This article would be totally irrelevant in the early days of the smartphone era when applications were written strictly in the language prescribed by the proprietors of corresponding platforms. iPhone had Objective-C, Android phones had the Java-based Android SDK, and the late Windows Phone relied on .NET. Today, the mobile development landscape has undergone tectonic changes and is thriving with life. Just like in the evolution of life on Earth, new tools, libraries, and platforms get born, adapt, evolve, and either disappear or transform into something bigger and more complex.
The diversification of the hardware base coupled, ironically, with the unification of approaches to mobile app development, spawned a number of competing solutions that enable developers to quickly design, build, and publish mobile apps across multiple platforms. There are literally dozens and dozens of tools, platforms, and libraries on the market that aim to facilitate and expedite the creation of mobile apps and bridge the gap between web and mobile development. Programming in platform-specific native languages, however, is still standing strong with nearly no alternatives for particular types of apps and use cases. So is there the one and only technology that you should use for all of your projects? Is there a “silver bullet” platform that can potentially cover all of your development needs?
The Native vs. Cross-Platform Conundrum
The key question for any company or individual embarking on the creation of a mobile app is whether the native path is worth the extra effort and is really justified. Although native applications (we are talking primarily about iOS and Android) offer the greatest performance and arguably the best user experience across the board, they may not always be your first choice. Unless your app is supposed to utilize the hardware and software resources of the device it will be running on to the absolute fullest, chances are that you might be better off with a cross-platform option.
The native approach becomes a must if you are building an app based on a neural network, one with advanced video recognition or AR functionality – in other words, one that has low-level, low-latency access to the device’s array of sensors, the camera, and the GPU. In the majority of all other cases, cross-platform development should do the job. This will help you save time, use the same development and QA teams for both target platforms, ensure ease of future support and maintenance with a shared codebase, and enable you to quickly deploy changes to both versions at the same time.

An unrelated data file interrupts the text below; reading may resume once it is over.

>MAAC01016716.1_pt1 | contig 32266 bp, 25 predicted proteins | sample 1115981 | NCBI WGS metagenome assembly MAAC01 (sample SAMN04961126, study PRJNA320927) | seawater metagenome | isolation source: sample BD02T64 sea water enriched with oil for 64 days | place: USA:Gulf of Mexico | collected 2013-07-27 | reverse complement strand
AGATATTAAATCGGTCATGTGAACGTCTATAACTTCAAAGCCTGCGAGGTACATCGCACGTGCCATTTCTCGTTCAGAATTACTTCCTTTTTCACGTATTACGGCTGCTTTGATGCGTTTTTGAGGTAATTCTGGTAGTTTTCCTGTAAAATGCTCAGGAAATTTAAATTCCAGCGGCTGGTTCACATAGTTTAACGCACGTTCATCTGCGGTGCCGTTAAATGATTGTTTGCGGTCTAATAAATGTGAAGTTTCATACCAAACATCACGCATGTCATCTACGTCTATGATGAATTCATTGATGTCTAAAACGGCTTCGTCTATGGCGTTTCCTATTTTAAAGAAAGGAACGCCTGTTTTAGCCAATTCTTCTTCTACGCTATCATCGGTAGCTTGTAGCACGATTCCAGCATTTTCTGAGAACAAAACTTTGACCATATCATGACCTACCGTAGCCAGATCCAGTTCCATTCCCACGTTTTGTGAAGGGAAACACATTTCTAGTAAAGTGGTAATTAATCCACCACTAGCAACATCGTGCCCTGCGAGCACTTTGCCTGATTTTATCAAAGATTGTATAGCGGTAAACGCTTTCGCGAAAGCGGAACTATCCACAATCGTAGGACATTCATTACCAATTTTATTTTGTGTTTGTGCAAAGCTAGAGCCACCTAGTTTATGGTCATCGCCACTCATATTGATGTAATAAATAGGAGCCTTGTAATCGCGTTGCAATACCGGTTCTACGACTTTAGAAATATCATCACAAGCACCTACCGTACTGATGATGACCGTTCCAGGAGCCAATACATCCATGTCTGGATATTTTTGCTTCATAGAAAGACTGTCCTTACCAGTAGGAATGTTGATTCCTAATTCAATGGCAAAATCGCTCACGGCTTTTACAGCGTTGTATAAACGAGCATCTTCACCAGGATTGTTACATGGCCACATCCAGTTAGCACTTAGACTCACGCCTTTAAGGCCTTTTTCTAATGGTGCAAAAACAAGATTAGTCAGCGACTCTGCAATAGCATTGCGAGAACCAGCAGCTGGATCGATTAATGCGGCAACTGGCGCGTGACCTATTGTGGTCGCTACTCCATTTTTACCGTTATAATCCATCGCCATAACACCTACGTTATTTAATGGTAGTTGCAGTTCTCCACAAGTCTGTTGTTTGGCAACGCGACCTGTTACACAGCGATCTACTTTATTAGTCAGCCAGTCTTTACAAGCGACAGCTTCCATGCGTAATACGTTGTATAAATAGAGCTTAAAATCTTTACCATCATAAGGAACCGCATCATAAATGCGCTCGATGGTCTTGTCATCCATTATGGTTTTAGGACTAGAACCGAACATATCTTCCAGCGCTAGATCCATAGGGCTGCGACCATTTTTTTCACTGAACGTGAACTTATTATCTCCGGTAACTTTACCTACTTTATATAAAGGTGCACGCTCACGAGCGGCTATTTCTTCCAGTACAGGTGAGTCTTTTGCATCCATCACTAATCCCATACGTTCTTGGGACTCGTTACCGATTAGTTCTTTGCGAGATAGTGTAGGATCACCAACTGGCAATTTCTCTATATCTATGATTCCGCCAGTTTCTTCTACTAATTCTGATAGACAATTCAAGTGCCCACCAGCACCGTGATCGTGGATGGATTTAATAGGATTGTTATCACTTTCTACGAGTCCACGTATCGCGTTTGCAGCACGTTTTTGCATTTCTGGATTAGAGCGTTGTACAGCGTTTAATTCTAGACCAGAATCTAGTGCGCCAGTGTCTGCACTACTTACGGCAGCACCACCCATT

In addition to the purely technical aspects of your app, consider the implications of your technology choice on the overall time to market and the speed of intermediate deliveries. If you decide to develop native applications, you will end up having two concurrent, yet asynchronous, work streams, two QA processes, and nearly twice the amount of project overheads. In the cross-platform scenario, the app’s business logic layer is shared between the two versions, making for considerably shorter development and testing cycles, as well as the ease of change management.
On the organizational side, native development for two platforms requires at least two developers, each specializing either in Objective-C/Swift or Java/Kotlin. Throw a couple of QA’s and a PM into the mix and get an ample-size team working on a single app. In the cross-platform scenario, you only need one programmer – and this person could be just a skilled web developer, because quite a few cross-platform solutions are based on regular JS (more on this below).
Classification of Cross-Platform Apps